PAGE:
Everybody’s favorite scapegoat
In Computerworld’s first 50 years covering the tech industry, it’s possible that no single IT topic got as much attention as the so-called “Y2K crisis.” In the second half of the 1990s, IT organizations spent billions patching systems and replacing hardware and software that had been designed to support only a two-digit year format. Because of the unprecedented scope of the work required to address the problem, what became known in industry shorthand as “Y2K remediation” projects turned out to be the biggest challenges many IT leaders faced in their careers. The world knew the problem by many names – Year 2000 Bug, the Millennium Bug and simply Y2K – and just about everyone had heard dire predictions that business operations would spiral into a state of total paralysis as the clock struck midnight on Dec 31, 1999. And then it was over.
As Robert L. Mitchell wrote in “Y2K: The good, the bad and the crazy,” a Computerworld feature looking back at the Y2K phenomenon 10 years after the fact), the world held its breath on New Year’s Eve 1999 – and nothing happened. Jan 1, 2000 came in just like any other day. There were no major failures to report anywhere. In the aftermath, or non-aftermath, Mitchell reports that some pundits said all the preparation had been overkill. Others maintained that only the hard work of IT pros kept the information systems of the world on track. Whatever side you take in that debate, there’s no argument that Y2K had a big impact on the psyche of IT professionals and the world at large. The Millennium Bug became a convenient scapegoat for everyone from CIOs to litte kids with messy bedrooms. And it certainly provided a wealth of material for our editorial cartoonist, John Klossner. We hope you enjoy this wry look back at the way we obsessed over, sought to profit from or tried to ignore the looming spectre of Y2K.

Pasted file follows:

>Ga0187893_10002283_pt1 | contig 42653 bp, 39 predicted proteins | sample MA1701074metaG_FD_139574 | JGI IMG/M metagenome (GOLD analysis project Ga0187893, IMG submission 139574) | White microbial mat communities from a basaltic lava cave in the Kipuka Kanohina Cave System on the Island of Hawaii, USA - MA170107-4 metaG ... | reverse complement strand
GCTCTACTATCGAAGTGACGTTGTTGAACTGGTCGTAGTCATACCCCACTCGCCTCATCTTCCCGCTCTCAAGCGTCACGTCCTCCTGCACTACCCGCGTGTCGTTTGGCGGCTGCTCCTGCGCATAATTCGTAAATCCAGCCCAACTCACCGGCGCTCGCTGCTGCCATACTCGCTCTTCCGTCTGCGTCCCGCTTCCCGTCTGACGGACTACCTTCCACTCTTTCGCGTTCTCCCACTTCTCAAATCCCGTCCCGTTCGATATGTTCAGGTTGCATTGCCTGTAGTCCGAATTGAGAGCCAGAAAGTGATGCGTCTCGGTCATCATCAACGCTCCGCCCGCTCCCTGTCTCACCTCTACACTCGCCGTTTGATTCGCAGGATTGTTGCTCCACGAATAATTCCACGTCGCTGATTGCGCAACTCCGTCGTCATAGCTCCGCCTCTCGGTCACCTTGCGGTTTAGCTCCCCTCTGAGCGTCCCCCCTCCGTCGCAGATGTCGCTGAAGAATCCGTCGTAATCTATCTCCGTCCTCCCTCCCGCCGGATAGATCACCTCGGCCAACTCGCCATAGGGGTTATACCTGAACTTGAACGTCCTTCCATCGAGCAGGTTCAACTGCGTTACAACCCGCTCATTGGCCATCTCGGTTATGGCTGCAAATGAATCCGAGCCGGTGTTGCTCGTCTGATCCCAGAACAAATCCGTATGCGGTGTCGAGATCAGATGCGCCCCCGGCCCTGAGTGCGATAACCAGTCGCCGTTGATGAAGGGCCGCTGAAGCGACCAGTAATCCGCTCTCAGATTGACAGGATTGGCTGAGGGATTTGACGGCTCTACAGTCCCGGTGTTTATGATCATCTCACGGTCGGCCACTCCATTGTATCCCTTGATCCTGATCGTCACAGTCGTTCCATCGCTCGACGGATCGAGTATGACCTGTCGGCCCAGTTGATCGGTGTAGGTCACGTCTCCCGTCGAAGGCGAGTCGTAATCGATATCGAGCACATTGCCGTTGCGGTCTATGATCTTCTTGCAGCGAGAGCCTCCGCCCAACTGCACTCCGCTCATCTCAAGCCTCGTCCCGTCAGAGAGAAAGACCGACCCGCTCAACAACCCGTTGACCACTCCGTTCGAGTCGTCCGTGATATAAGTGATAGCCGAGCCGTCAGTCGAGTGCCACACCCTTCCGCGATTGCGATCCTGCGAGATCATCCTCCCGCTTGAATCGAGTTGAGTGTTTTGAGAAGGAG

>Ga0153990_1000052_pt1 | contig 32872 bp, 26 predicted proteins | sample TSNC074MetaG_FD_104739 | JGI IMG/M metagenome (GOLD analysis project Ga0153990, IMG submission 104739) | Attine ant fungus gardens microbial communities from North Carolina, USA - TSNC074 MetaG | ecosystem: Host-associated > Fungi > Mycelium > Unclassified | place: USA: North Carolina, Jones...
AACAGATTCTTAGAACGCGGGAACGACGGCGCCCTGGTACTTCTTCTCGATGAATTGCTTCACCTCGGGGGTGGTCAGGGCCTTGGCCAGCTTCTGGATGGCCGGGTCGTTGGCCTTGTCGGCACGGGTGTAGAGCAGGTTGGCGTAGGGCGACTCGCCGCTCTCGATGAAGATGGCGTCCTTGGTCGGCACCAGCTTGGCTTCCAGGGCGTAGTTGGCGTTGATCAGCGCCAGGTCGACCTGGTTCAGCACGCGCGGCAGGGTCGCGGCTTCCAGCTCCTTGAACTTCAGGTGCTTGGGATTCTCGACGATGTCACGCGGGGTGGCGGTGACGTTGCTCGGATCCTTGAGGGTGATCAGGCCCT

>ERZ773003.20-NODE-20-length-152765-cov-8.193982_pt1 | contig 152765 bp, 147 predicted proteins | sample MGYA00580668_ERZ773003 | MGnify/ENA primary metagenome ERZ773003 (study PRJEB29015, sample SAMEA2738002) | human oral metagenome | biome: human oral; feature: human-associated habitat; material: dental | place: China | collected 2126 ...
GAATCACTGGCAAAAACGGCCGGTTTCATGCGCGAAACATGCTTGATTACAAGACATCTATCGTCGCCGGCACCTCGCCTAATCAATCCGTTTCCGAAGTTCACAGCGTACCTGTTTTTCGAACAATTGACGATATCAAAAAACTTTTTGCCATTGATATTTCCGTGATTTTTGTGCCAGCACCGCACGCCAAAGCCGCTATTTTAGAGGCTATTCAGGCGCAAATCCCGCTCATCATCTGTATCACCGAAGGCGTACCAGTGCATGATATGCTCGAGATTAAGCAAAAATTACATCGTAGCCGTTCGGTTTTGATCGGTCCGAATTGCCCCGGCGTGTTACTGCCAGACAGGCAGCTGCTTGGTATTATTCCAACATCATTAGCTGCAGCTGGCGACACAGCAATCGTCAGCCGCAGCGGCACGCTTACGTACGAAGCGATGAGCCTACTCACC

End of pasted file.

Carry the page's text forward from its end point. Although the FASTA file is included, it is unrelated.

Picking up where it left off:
Web presence not enough
Mr Alex Siow (2001)
Name: Alex Siow
Age : 46
Interests: Bowling and golf
Reads an average of two novels a month
Marital Status: Married with two children
Career: CIO of HDB
Other Hats: President of Singapore Computer Society, assistant general secretary of South East Asia Regional Computer Confederation Adjunct associate professor of Nanyang Business Choo, National Technology of University
The coming decade will be an era of e-enabling the business. Mr Alex Siow, chief information officer of HDB and president of the Singapore Computer Society speaks with JENNY CHIN about his views on what the challenges are and how CIOs can prepare themselves to meet the demands.
If you look at the horizon, what do you see are the technology challenges facing companies?
Prior to the year 2000, the emphasis was on the Y2K bug. There was fear then of absolute chaos in the systems. The emphasis then was to make all systems Y2K complaint.
But when 2000 came and the Y2K bug was not an issue, companies began to focus on how to communicate with their customers and business partners over the Web. There is now a swelling demand for Internet enabled applications and this is the main challenge facing companies.
But most companies have a Web presence already, haven’t they?
Here, we are not just looking at a Web presence. That is a given and it is important that every company must be accessible to the public on the Internet. This is because it is becoming common for people to go to the Web and look for information and companies without a Web presence will be regarded as second rate.
But beyond Web presence, companies must now look at Internet-enabled customer service application and transaction based application.